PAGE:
Mr. Hawley then harnessed his argument to a tactic that has been used before in Congress, albeit sparingly — he objected to the Electoral College votes from several states.

The strategy was doomed from the start, given the political makeup of Congress and the size of President Biden’s victory.

But things took a worse turn when, during the counting, Mr. Trump addressed a crowd of supporters near the White House, sending them on their way to the Capitol, where some of them burst through barricades and laid siege to the House and Senate, forcing its members into hiding spaces.

After the attack, when Congress reconvened, some lawmakers who’d planned to join in the objections recanted. But Mr. Hawley and Sen. Ted Cruz of Texas pushed forward, joined by a handful of House Republicans.

Mr. Hawley in recent weeks described his objections as less about overturning the election and more about raising issues of election integrity.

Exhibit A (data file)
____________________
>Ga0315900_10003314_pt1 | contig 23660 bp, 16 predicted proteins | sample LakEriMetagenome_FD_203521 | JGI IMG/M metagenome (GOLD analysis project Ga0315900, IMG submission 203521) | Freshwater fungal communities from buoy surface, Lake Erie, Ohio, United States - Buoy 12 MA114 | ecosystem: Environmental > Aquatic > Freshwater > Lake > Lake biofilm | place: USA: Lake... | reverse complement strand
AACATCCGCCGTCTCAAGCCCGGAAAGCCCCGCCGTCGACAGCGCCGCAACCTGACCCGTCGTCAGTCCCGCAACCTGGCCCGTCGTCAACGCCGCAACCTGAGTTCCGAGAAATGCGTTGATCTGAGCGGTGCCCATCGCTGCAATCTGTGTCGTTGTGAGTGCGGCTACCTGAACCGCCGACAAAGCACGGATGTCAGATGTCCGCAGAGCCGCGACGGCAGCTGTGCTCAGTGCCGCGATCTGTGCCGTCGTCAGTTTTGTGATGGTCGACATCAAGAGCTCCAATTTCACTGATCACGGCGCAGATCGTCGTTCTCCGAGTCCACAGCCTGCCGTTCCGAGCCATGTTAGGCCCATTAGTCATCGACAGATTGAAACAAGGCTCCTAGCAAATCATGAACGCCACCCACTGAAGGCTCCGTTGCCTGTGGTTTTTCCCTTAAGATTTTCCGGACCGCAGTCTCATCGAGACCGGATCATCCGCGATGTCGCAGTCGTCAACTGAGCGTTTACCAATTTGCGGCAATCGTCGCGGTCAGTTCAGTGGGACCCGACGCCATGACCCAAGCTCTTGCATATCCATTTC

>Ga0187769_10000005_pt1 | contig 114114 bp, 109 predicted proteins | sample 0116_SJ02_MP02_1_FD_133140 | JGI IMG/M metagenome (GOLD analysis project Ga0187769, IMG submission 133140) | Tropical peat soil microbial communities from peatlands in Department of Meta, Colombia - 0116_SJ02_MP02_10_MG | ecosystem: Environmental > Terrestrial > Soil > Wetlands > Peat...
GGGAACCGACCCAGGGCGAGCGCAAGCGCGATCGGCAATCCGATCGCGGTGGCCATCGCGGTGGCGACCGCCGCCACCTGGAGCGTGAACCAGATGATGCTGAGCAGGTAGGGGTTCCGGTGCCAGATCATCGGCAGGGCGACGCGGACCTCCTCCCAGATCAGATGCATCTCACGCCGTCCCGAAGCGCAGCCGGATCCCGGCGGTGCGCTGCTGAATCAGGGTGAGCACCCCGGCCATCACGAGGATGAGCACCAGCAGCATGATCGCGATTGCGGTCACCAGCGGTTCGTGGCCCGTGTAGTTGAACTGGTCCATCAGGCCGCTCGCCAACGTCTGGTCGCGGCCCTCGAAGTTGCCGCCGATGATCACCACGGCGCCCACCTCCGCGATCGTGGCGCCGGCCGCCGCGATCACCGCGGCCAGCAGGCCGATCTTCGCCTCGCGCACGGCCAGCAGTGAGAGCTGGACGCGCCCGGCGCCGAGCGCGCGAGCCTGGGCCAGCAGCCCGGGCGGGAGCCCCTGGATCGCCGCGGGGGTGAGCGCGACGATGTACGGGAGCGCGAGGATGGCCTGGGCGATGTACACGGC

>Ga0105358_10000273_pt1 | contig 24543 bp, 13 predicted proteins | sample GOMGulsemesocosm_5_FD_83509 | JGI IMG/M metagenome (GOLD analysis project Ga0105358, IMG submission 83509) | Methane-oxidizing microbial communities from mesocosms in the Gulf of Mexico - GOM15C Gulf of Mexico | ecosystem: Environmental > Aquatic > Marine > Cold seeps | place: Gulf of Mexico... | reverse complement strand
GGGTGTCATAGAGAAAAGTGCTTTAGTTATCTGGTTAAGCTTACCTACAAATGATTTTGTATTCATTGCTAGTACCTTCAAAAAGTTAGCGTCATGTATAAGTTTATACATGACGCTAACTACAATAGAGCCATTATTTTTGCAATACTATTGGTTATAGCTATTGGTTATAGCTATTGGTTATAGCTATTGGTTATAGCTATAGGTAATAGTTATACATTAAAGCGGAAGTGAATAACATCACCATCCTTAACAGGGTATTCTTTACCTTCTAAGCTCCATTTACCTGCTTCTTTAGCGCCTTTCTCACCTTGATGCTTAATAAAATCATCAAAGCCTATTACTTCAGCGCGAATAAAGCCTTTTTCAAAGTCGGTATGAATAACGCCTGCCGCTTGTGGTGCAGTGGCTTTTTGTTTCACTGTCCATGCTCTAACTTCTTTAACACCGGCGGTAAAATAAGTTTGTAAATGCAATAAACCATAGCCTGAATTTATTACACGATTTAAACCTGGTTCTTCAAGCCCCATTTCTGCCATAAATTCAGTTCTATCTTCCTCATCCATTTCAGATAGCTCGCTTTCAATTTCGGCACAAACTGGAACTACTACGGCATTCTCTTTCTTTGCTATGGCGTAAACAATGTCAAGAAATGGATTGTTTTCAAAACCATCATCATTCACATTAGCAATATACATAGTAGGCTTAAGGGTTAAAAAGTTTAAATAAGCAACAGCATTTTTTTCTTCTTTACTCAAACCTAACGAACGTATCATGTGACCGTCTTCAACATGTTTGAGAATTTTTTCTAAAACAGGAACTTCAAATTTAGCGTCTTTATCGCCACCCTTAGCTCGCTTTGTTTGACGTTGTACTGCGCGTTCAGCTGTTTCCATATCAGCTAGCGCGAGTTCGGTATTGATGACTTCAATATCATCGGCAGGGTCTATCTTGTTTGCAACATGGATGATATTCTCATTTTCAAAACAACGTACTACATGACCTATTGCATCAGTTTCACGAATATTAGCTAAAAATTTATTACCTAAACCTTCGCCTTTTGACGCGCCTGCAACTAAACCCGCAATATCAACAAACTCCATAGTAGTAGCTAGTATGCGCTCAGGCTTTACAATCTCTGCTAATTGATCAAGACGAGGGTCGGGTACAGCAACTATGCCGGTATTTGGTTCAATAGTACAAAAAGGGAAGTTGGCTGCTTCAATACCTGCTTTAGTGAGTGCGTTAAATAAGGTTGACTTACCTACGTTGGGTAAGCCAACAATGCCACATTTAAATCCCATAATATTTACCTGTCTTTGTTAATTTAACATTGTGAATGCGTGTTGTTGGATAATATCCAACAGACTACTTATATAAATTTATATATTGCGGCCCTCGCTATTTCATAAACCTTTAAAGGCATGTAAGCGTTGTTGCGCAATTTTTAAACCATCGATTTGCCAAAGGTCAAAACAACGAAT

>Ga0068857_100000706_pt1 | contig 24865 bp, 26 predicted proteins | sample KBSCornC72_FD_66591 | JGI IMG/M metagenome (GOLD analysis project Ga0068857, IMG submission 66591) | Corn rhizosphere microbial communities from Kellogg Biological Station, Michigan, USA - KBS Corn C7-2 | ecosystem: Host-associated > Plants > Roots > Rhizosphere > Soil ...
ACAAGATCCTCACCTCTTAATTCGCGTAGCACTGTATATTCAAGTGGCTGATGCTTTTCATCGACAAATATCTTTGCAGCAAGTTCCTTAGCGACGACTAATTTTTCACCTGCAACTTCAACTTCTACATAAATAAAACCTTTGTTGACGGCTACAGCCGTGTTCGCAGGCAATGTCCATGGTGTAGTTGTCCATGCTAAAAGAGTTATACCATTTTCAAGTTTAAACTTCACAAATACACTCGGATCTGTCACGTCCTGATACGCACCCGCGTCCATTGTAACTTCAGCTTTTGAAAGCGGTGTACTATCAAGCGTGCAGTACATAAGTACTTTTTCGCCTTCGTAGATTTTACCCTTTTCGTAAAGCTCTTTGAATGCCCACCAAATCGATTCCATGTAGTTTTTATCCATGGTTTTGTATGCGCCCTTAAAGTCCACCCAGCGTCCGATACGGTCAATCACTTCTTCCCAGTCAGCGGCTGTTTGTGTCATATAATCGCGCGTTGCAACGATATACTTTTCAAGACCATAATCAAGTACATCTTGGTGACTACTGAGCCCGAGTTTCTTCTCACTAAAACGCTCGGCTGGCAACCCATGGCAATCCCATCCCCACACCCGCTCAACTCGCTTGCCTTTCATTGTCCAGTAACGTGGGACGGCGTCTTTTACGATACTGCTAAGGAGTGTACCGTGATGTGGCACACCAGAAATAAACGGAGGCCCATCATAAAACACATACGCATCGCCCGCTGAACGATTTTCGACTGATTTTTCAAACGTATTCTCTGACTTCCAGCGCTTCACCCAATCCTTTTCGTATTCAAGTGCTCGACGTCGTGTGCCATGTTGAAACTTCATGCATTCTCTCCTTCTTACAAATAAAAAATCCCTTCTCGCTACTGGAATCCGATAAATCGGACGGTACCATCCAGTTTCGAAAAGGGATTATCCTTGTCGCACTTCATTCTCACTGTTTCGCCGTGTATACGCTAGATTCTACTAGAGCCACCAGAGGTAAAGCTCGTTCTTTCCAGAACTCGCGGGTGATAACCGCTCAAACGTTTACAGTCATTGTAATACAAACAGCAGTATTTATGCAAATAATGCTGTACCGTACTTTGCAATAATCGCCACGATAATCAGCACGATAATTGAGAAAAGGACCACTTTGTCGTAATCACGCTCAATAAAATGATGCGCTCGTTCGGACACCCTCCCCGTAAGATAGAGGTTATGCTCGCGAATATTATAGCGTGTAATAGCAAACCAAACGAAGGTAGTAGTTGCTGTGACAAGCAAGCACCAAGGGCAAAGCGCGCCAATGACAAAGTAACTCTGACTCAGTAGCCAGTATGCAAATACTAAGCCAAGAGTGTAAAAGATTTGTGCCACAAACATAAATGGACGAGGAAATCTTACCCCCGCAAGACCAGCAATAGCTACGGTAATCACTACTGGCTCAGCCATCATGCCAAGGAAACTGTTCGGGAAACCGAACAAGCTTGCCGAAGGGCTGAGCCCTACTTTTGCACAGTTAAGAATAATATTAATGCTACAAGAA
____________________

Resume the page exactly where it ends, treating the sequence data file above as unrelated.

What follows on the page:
But a few fellow senators have laid at least some of the blame for the Jan. 6 attack on Mr. Hawley, filing an ethics complaint accusing him and Mr. Cruz of having “lent legitimacy to the mob’s cause” by pursuing the objection even after the attack.

“On his way into the Capitol, Senator Hawley raised his fist in support of protestors who had already gathered there,” the Democratic senators said in their complaint.

Mr. Hawley retaliated with an ethics complaint of his own against those senators, saying they had “peddled falsehoods about me” in order to hasten his political downfall.

Mr. Hawley’s image has taken a hit back home in Missouri, with his net approval rating among Republicans falling 9 points between Jan. 5 and Jan. 18, according to polling firm Morning Consult.

He still, however, held a 63% approval rating among Missouri Republicans and his both name-identification and approval ratings have ticked up among Republicans nationwide.

Former Sen. John Danforth, who endorsed Mr. Hawley, told The Washington Times this week he is “absolutely sick” about the role he played in the Yale Law School graduate’s political rise.

“The most terrible decision I ever made was to foist Josh Hawley on America,” Mr. Danforth said.

The 84-year-old Republican, who served from 1976 to 1995 in the Senate, said Mr. Hawley is trying to spin the events of Jan. 6 and the claim he is being muzzled reflects a “messianic view of the world” that is antithetical to American democracy.